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Tests of the random walk hypothesis for London gold prices. 2002.

by on November 4, 2013

This 2002 paper looks at whether gold prices follow a random walk, and while this condition does not necessarily imply that the gold market is efficient in the EMH sense. Instead it can be said to be informationally efficient – today’s prices cannot be used to forecast tomorrows.

The authors reject the random walk hypothesis for the Am and PM fixings but accept it for the London closing price.
Data: Daily London Am and PM fixings as well as the London closing price, 1990-2001

Methodology: Lo and Mackinaly (188) variance ratio test

Citation: Smith, Graham. “Tests of the random walk hypothesis for London gold prices.” Applied Economics Letters 9.10 (2002): 671-674.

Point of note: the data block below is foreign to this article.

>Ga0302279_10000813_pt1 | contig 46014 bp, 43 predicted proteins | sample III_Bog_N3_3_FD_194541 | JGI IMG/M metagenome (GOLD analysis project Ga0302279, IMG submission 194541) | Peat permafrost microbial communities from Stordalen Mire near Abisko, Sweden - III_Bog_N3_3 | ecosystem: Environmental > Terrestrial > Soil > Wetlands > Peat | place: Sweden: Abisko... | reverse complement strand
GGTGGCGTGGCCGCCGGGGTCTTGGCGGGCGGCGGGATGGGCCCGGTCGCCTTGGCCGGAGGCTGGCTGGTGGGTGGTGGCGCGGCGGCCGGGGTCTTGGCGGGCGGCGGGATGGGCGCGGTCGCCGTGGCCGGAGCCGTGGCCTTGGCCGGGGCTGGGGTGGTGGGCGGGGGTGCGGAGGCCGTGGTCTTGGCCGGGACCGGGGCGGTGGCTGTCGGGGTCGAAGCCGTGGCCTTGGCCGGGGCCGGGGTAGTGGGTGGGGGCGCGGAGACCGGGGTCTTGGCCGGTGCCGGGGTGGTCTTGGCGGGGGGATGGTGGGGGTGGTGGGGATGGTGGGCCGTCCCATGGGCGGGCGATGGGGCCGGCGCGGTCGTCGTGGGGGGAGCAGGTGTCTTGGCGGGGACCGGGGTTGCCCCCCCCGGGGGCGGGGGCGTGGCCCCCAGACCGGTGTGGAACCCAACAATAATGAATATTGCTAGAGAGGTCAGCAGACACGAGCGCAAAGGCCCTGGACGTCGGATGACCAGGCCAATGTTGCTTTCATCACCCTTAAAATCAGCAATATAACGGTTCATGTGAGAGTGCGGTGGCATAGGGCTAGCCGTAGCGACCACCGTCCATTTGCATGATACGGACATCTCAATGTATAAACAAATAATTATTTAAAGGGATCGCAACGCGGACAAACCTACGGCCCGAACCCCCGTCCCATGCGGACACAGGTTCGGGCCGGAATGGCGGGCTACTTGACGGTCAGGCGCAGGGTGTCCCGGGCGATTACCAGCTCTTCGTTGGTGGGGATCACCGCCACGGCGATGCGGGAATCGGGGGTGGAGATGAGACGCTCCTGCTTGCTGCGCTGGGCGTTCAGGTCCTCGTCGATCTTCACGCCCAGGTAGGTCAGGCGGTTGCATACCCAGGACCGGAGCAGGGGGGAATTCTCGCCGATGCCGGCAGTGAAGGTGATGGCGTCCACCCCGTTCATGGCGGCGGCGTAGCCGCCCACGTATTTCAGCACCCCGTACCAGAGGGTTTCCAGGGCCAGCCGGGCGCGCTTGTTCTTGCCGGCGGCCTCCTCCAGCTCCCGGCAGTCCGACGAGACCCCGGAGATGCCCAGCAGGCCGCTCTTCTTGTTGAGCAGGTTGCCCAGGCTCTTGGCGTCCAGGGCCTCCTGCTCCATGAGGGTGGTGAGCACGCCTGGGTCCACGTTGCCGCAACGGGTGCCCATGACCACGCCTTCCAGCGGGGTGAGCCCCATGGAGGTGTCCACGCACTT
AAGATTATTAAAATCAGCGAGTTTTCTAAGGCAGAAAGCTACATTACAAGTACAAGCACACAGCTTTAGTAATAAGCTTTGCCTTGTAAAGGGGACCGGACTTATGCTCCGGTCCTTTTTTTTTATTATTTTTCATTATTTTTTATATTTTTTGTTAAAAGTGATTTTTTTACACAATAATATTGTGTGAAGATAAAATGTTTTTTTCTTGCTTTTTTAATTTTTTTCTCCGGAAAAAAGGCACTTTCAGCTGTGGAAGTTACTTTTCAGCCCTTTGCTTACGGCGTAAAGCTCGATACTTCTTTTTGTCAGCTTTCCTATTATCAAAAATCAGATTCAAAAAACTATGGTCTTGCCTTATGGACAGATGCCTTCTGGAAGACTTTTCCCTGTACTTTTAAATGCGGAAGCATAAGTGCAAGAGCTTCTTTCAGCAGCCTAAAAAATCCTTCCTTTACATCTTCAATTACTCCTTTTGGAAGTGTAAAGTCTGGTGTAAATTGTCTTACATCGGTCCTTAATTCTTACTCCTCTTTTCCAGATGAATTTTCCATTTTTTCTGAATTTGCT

Abstract: The hypothesis that London gold prices follow a random walk is tested for three prices, those determined at the morning and afternoon fixings and the closing price, using the multiple variance ratio test. For the prices set in the twice-daily fixings, the random walk hypothesis is rejected because of autocorrelation in returns. However, the closing price, which is determined by additional information and involves many more participants in the market, follows a random walk.

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